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QNAP QTS 4.1 Landing Page


Updated 8/22/14: Real time transcoding is supported
Updated 8/18/14: Added It Management Station info

It's been a full year since we reviewed QNAP's QTS 4.0 operating system. In June, QNAP announced the release of a new version of the operating system - QTS 4.1. In Tim's recent review of the QNAP TS-470 Pro, he talked briefly about QTS 4.1. Following his review, he shipped the TS-470 Pro to me to take a more in-depth look at the new features of QTS 4.1.

You might expect a ".1" revision to an operating system to be a minor upgrade, but you'd only be partially correct. While many of the updates have added features to already robust applications, there are some significant new features - mostly aimed at enterprise customers, that make this upgrade worthy of a perhaps more significant numerical upgrade.

Very little has changed on the default landing page of QTS 4.0 to QTS 4.1, with the default set of installed apps looking very familiar. If you click on the square with three horizontal bars in the upper left corner of the screen, a top level menu will appear that is broken down into Applications, Systems, and, an unlabeled "other".

QNAP QTS 4.1 Menu

QNAP QTS 4.1 Menu

The Control Panel app is where you configure many, but not all of the settings for the NAS. The screenshot below shows the Control Panel layout for QTS 4.1. While the majority of the control panel items are the same as for QTS 4.0, there are few new ones that I'll be discussing shortly.

You can review the slideshows for the Control Panel and for the "Stations" on page one of the QTS 4.0 review. The screenshots, with limited exceptions, still represent what you'll see in QTS 4.1. If you want to wrap your hands around QTS 4.1 and explore a little further, QNAP has an online demo that you can try out.

QNAP QTS 4.1 Control Panel

QNAP QTS 4.1 Control Panel

Enterprise Changes

QNAP's QTS 4.1 is its core operating system used throughout its entire product line. As QNAP develops more high-end products to appeal to business buyers, there are some features critical to enterprise customers that typical SOHO users wouldn't really care about. If fact, the major changes in QTS 4.1 address what enterprise customers might have seen as weaknesses of QTS 4.0. I'll talk about each briefly. Doug Reid will be taking a look at QTS' Virtualization Station in a separate review.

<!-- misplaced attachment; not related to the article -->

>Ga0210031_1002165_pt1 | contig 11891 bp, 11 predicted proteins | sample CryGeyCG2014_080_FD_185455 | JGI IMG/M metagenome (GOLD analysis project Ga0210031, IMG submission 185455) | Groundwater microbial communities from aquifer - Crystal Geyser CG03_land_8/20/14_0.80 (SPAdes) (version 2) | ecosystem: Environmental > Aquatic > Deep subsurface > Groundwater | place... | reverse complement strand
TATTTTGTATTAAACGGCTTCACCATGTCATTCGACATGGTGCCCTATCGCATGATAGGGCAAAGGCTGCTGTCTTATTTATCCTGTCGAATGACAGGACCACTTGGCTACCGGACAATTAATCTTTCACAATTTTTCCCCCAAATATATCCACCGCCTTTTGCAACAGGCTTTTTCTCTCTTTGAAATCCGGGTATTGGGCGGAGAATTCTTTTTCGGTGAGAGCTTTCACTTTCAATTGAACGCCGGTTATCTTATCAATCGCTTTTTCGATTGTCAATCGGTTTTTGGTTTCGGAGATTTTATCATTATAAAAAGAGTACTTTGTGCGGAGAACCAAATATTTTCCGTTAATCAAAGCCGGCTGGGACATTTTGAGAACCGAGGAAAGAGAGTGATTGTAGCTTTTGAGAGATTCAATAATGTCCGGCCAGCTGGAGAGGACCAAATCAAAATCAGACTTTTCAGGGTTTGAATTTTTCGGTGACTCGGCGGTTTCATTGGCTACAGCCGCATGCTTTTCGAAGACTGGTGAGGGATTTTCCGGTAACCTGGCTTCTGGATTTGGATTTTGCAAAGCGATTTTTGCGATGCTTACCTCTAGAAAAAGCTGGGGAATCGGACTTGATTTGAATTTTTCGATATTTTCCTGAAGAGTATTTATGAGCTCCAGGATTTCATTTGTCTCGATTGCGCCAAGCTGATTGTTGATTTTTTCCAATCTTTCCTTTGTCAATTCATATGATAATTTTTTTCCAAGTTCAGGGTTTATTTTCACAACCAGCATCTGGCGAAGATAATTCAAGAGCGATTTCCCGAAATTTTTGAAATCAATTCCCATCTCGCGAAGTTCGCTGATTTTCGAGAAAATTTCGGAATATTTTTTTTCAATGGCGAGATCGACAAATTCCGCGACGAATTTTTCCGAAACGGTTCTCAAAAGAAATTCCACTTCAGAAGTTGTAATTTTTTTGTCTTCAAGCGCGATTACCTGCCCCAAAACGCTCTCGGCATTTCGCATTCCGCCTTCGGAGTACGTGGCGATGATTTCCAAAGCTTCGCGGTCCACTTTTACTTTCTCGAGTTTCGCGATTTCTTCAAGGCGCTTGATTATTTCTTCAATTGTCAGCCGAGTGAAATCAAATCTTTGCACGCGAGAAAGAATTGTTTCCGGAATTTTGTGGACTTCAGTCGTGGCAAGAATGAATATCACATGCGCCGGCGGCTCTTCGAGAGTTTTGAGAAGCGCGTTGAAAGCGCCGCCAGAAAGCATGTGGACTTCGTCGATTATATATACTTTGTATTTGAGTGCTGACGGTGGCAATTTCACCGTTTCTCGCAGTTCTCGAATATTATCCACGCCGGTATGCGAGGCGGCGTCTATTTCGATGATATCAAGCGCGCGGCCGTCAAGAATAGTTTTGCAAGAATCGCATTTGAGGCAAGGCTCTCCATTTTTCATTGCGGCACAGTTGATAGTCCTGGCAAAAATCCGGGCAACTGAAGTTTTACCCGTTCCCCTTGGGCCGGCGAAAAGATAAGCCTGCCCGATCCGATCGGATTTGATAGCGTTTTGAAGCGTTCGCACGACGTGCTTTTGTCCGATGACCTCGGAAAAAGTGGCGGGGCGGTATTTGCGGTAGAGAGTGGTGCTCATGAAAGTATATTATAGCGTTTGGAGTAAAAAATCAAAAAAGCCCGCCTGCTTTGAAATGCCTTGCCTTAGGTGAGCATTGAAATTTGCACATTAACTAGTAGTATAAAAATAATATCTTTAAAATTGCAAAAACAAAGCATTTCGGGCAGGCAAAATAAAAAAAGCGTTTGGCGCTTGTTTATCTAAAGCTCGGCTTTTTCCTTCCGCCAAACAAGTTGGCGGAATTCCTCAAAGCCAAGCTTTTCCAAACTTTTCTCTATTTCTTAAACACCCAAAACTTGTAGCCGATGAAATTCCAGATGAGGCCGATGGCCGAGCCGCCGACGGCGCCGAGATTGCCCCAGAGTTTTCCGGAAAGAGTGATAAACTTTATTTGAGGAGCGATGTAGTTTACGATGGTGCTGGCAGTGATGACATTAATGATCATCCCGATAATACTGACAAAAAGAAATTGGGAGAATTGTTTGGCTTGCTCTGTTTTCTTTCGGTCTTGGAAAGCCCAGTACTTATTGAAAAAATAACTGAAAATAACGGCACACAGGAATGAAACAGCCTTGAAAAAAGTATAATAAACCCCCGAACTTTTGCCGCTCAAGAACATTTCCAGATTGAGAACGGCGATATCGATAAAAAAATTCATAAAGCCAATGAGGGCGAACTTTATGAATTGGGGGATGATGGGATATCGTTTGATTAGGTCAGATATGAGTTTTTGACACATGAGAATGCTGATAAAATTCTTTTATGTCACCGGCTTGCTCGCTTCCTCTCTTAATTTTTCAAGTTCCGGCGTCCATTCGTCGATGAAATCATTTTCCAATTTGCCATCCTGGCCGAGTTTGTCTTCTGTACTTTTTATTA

Storage Manager - Sometime between the QTS 4.0 and QNAP TS-470 Pro reviews, QNAP rolled out Flexible Volume Management. The Flexible Volume Architecture is based on four layers: Starting at the bottom of the image below, you have Hard Disk Management. The second layer is Storage Pool that consists of one or more RAID groups. The next higher level is the volume level where Volumes and Block-based LUNs (iSCSI) reside. Finally, at the top level is where Shared Folders reside. This four layer architecture can give enterprise customers the flexibility that they need to create, remove and expand volumes as business needs dictate.

FLM also supports the use of SSDs for caching. Tim covered the performance gains/losses associated with SSD caching in his performance analysis of the TS-470 Pro.

QNAP QTS 4.1 Flexible Volume Architecture

QNAP QTS 4.1 Flexible Volume Architecture

The graphic from QNAP's website, shown below, summarizes the advantages of Flexible Volume Management.

ANSP QTS-4.1 Flexible Volume Management Advantages

QNAP QTS-4.1 Flexible Volume Management Advantages

The SOHO customer isn't likely to ever need these advanced features. However, buried in the Storage Manager menus, there are some interesting features relating to Hard Disk health, testing and temperature that might be of interest. In my testing, I installed four WDC WD10EFRX "Red" 1.0 TB drives into the TS-470 Pro. As I booted up the device for the first time, the LCD screen offered to set up the RAID configuration for me.

I accepted the default RAID6 recommendation, but scrolling through the LCD Menu, I could have configured it for RAID 10, 5, 0, Single drive or JBOD. The default initialization put all four disks into a single storage pool and created a single volume that took up the entire space on the storage pool. Thus, I wasn't able to add a storage pool and expand the volume. The gallery walks you through other Storage Manager features.

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